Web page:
Be Serious, Dahlink

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Via Majikthise we learn that Rep. Bob Goodlatte (R-Starbucks) is pushing legislation to extend copyright to the world of high fashion, which currently operates outside its protection. (Note that this is separate from trademark and fraud protection: It's already illegal to sew a gator on a K-Mart polo and try to sell it as a Lacoste.) The idea is to stop mass-market department stores from putting out low-priced house-brand garments in the style of big-name designers.

First: Is this necessary? The idea behind intellectual property is supposed to be to provide creators with an incentive to innovate. Are we supposed to believe that Sears is digging into Armani's profits to the point where they're putting out fewer items each year? Are we supposed to believe that this effect is so pronounced that the loss in novelty outweighs the benefit to consumers of inexpensive, attractive clothing?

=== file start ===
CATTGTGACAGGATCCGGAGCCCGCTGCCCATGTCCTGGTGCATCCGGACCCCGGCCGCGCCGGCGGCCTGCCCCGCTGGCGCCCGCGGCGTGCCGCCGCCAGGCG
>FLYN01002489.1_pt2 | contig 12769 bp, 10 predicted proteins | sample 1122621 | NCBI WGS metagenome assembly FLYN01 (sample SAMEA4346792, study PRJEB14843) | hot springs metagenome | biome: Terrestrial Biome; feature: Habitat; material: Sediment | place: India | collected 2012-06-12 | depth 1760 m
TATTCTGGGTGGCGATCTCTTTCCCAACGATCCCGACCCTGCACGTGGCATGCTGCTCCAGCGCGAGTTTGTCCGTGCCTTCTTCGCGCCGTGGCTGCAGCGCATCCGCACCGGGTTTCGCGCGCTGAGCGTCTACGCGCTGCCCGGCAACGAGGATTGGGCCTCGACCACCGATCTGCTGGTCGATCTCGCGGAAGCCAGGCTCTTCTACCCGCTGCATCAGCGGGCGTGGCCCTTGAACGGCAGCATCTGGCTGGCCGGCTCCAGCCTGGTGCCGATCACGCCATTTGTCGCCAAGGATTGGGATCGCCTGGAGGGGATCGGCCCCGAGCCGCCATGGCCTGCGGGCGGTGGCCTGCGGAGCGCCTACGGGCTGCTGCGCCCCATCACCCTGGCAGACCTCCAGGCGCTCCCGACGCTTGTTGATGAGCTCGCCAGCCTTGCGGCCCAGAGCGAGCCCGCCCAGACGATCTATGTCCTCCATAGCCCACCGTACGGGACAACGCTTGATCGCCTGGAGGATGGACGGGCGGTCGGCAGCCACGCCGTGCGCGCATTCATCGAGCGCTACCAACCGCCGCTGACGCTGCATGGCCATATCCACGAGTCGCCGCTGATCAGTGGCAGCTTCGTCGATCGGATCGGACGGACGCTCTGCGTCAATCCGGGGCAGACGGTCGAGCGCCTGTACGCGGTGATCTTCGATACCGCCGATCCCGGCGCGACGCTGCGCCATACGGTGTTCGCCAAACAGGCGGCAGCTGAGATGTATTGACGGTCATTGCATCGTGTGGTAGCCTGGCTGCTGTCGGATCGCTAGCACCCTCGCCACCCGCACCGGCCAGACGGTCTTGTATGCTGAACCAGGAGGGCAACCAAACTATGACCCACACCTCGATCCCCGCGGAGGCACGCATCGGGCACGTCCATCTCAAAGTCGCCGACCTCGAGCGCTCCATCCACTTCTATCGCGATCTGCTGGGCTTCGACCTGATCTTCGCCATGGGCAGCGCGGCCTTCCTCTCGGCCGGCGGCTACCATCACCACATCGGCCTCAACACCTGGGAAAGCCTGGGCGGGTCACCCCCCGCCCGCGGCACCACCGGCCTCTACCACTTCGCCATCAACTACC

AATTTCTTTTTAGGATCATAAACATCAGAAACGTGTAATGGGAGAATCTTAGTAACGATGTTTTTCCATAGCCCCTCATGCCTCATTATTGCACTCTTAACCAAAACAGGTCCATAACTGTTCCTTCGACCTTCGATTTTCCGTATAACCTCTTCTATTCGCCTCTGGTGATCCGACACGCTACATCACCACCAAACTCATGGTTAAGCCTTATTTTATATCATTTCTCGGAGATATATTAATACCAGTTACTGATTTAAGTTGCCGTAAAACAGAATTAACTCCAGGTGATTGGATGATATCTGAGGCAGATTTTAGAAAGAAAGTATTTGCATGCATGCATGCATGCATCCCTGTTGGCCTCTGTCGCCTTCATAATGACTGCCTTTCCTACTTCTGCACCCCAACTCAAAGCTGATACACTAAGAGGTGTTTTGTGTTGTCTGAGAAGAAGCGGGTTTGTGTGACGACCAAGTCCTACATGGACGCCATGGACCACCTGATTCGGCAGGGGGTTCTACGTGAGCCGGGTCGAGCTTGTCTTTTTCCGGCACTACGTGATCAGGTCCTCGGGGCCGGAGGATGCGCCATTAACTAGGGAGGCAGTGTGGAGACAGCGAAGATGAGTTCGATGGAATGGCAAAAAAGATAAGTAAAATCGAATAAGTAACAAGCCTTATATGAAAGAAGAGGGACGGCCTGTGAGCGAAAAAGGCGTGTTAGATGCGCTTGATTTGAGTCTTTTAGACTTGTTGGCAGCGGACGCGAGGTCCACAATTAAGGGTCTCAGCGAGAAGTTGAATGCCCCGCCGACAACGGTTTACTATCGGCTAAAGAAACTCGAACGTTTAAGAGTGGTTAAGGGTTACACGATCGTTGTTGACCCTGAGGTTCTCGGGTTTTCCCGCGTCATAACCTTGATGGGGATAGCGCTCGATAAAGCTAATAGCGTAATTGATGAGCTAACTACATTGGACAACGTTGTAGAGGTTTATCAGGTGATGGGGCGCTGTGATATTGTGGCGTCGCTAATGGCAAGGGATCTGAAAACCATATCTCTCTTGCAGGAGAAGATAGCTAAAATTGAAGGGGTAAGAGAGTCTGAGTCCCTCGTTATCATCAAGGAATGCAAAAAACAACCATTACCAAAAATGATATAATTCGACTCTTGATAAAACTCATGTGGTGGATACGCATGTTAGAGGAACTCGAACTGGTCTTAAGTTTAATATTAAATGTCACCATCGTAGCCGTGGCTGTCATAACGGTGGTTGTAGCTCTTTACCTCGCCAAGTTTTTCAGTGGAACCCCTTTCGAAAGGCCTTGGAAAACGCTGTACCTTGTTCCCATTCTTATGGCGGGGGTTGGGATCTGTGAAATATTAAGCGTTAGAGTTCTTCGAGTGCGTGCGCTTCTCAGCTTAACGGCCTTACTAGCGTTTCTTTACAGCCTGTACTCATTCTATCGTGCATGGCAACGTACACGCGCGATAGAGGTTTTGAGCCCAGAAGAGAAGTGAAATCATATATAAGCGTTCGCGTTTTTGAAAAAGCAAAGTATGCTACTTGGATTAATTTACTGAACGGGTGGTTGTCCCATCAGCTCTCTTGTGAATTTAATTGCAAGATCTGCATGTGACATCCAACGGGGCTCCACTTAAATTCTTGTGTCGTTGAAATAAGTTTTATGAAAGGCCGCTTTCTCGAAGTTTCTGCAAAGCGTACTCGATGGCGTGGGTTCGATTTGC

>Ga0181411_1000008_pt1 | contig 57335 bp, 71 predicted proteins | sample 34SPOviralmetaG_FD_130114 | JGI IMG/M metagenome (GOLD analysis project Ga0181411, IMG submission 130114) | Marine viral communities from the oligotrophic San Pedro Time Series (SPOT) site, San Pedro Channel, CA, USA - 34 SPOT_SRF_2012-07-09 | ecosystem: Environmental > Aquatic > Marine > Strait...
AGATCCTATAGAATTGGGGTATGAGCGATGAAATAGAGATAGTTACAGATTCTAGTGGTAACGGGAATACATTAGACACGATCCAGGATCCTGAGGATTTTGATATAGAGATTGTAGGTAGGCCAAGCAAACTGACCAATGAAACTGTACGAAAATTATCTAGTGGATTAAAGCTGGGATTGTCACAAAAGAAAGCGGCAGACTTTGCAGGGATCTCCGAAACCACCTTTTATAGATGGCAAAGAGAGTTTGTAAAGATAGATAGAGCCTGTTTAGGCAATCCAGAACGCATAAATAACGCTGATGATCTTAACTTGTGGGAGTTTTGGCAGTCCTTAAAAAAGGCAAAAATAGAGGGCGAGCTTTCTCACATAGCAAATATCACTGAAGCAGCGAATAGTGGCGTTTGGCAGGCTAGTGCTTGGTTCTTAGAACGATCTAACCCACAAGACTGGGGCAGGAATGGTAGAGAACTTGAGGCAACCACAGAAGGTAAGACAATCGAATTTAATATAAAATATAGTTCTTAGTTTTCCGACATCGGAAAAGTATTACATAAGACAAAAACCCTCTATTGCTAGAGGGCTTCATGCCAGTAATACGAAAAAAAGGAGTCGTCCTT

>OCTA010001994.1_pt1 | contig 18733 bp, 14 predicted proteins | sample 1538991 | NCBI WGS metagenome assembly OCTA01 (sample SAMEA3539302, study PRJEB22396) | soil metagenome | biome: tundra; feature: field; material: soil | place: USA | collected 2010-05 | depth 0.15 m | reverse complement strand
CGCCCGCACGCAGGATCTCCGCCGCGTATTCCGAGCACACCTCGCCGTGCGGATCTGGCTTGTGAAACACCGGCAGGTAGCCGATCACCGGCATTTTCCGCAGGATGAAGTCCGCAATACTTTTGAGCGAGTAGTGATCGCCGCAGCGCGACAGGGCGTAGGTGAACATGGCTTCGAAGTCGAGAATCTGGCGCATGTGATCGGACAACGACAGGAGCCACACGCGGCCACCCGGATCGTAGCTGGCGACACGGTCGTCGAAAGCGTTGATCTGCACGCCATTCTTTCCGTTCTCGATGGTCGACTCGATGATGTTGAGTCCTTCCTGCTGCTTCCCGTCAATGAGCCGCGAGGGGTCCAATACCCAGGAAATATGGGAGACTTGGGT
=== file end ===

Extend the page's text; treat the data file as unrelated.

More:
That's a pretty obvious "no" on both counts, largely because these aren't really overlapping markets for the most part. The theory behind copyright in, say, software and music is that the copy of the new Flaming Lips album or the latest version of Photoshop you download off Limewire really is a perfect substitute for the copy you'd buy off iTunes or from Adobe. (A better substitute in the former case, actually, since it's not bogged down with obnoxious DRM.) Many people who would've ponied up the cash for the genuine article will be perfectly happy with the copy, depriving the creator of a sale. But that's not really what's going on with fashion: The average guy who buys a $150 Paul Smith knockoff blazer at Men's Warehouse was not, in fact, about to drop five times that on the original.